John Boland's week in TV: 'Testimony from volunteers on Claire Byrne Live made me ashamed to be Irish'
In Francis Brennan: All Hands on Deck (RTÉ1), the flamboyant Irish hotelier was working on a cruise ship.
But of course he was. Where else would he get to dress up in a sailor's costume - all natty whites and gold epaulettes - while capering around with tourists doggedly intent on having a good time?
That's been the format, too, of his various safari shows, whether to Vietnam or South Africa, where he waves his little flag and emits his mirthless cackle to an entourage of signed-up holidaymakers who clearly adore him more than this viewer can find it in his heart to do.
It's a theatricality that Brennan has honed and developed through the years. You could see this becoming more pronounced in recent seasons of At Your Service, the long-running RTÉ1 show he has hosted with his brother John, where laboured larks and dressing-up codology took precedence over sage advice to hoteliers and B&B owners.
Please log in or register with Independent.ie for free access to this article.
In this new three-part series, however, he's in a less attention-seeking role - well, nominally anyway, and mainly during the sequence when he was being given tutelage by the liner's entertainment director Martyn, who looked somewhat bemused by the irrepressible antics of his new assistant but who let him at it anyway.
And Brennan was soon in his element on this Baltic cruise, whether conducting quizzes, leading line-dancing evenings or taking a group of giggling and clearly smitten women on a day trip around St Petersburg.
As to what it was all about, I haven't a clue - beyond providing a 50-minute plug for the cruise company and furthering RTÉ's ongoing mission to persuade us of Brennan's status as a national treasure, alongside Dermot Bannon and Marty Morrissey.
And after this week's two episodes of Dublin Murders (RTÉ1/BBC1), I hadn't a clue what was going on there, either. Yes, it was full of moody atmosphere and, yes, I kept wanting to know more, but it was getting so labyrinthine that I didn't know whether I was coming or going.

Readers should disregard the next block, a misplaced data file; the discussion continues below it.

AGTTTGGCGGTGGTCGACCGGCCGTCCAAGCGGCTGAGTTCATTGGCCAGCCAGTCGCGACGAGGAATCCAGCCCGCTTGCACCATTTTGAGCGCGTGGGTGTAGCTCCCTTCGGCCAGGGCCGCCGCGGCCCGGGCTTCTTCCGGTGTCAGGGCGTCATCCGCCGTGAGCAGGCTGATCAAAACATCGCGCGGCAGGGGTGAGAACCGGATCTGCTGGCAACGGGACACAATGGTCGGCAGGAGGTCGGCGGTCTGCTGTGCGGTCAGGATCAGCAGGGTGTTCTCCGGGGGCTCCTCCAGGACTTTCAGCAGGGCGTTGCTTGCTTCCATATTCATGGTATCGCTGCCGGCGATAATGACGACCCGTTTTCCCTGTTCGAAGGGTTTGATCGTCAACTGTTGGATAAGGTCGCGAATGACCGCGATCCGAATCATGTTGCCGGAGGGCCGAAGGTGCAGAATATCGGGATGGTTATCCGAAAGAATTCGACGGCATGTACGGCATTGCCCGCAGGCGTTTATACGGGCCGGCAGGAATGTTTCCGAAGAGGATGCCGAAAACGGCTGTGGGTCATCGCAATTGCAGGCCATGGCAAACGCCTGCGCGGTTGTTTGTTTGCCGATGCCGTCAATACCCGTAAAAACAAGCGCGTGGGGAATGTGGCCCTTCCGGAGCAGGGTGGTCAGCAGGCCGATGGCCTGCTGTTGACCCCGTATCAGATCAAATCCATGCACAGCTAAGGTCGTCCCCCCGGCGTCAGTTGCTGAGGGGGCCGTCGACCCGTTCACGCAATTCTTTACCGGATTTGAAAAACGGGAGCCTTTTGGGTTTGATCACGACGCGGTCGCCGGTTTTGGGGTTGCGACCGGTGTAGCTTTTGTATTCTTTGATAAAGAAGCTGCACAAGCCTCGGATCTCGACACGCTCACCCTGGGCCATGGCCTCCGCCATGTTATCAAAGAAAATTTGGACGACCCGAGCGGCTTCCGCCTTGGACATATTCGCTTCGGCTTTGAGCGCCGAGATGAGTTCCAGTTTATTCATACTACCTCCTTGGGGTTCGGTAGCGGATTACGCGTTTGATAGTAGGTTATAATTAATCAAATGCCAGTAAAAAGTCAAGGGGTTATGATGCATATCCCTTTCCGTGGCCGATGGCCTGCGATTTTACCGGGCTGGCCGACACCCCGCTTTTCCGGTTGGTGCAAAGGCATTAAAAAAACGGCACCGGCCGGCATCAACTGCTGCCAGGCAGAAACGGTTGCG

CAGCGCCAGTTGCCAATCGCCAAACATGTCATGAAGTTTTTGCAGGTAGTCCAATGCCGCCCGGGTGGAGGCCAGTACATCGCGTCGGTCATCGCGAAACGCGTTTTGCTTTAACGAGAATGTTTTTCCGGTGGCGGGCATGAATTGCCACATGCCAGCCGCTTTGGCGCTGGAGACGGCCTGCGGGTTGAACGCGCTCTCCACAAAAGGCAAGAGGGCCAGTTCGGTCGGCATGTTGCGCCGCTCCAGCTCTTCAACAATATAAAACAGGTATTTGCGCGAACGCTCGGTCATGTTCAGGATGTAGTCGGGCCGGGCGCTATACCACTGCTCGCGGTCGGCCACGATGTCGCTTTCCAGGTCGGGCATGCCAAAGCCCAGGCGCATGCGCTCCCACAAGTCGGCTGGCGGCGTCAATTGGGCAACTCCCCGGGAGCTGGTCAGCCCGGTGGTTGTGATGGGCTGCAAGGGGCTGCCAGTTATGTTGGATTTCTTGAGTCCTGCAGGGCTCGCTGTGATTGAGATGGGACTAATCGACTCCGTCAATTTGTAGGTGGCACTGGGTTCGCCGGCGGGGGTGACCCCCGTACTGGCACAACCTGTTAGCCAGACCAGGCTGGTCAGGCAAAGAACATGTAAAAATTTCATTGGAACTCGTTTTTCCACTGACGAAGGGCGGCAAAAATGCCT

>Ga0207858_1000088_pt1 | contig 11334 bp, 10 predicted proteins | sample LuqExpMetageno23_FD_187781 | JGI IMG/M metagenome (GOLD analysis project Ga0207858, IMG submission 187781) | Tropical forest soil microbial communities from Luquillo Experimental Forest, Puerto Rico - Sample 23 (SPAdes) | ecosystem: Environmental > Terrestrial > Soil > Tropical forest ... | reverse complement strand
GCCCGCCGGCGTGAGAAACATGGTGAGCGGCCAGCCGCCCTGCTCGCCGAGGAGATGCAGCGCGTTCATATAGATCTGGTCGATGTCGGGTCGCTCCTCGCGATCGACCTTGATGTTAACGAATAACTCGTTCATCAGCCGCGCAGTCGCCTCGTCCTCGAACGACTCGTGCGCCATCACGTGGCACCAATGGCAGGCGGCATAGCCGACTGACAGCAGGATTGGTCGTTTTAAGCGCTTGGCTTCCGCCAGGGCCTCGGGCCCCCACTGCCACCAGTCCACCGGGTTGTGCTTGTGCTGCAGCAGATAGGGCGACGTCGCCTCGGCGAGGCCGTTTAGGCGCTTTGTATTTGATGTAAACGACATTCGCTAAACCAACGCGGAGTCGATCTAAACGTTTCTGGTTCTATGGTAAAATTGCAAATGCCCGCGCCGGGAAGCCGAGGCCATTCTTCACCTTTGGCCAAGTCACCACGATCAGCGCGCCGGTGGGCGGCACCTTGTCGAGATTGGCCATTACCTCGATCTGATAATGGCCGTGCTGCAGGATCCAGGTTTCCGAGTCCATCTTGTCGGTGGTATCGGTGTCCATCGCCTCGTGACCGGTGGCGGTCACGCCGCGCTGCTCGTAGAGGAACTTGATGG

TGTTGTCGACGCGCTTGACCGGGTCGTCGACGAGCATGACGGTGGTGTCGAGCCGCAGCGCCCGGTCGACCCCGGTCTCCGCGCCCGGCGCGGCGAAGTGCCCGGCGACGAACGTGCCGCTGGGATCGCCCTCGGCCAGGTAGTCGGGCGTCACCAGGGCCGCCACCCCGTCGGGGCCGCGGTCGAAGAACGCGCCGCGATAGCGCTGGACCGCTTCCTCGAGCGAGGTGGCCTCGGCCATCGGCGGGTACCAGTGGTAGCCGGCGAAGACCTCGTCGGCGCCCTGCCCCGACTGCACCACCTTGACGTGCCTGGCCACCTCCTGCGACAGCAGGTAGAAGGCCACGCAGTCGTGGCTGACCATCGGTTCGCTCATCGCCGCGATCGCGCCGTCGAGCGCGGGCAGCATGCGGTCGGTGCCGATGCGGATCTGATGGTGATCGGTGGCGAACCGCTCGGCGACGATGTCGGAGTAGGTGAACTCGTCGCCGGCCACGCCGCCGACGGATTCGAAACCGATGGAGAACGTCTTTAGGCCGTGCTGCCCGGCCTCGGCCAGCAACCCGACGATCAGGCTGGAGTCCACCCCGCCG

Anyway, I still couldn't get over the question that had been posed by detective-with-a-past Rob at the end of last week's second episode when he defended his presence at the murder scene by rhetorically asking colleague Cassie "Who's going to make the association between little Irish Adam and English Rob?"
Seemingly no one, even though he kept running into former friends and neighbours who'd known him as teenage Adam 20 years earlier. So why has nobody looked at him and asked "Don't I remember you? Weren't you Adam once?" Or are they that unobservant down in Wicklow? Come to that, why isn't the series called Wicklow Murders, given that nearly all of the action takes place there? Oh, I'm probably nitpicking, but a truly convincing series shouldn't invite these questions.
I'd nothing to carp about in the first episode of Night and Day (Channel 4), a Catalan thriller that involves deceit, corruption and murder in high places and that was riveting from the outset.
I missed the first season of this crime drama, whose main character is a forensic pathologist with a messy private life. She didn't appear until the last shot of this second-season opener, when she looked at a cadaver and asked "Shall we begin?", but there'd been enough tension in the preceding 50 minutes to make me eager to take up her offer.
You should do the same, and you'll find all the episodes, along with the first season, on All 4.
Meanwhile, Darklands (Virgin One) continued on its dogged path through gangland crime in Bray. Some of the acting remained ropey (perhaps too much of the budget was spent on aerial shots of the coastline and mountains), but the star-crossed teenage lovers are affectingly played and provide respite from the scumbags who seem set on ruining their lives.
However, with four episodes gone, Spiral (BBC4) remains a really class act, as does the third season of Mr Mercedes (RTÉ2), which had a stand-out court appearance from the terrified but eloquent Holly and more gruesome goings-on from the loathsome villains, played with relish by Kate Mulgrew and Gabriel Ebert. Life being short, I avoided the second instalment of the awful Pulling with My Parents (RTÉ2) and watched instead Claire Byrne Live (RTÉ1), which had an arresting interview with John McCartin, a director of Quinn Industrial Holdings and colleague of Kevin Lunney, who had been grotesquely tortured a few weeks earlier.
Under the host's sensitive questioning, McCartin spoke frankly and courageously about the ongoing physical threats to himself and other colleagues.
Claire Byrne, of course, has always been a fine interviewer, but she has real empathy, too, and this came through forcefully in a pre-recorded sequence on the streets of central Dublin at night, where she witnessed families who live in emergency accommodation being fed by volunteers who were, she said, "the very best of Ireland".
When she observed five- and six-year-olds, "just like my children, just like your children, picking up hot food from volunteers on the street, you wonder where we are in Ireland and what we are doing".
And the studio discussion that followed merely reinforced her dismay, with distressing testimony from some of these volunteers about what's happening to the less fortunate among us. It made me ashamed to be Irish.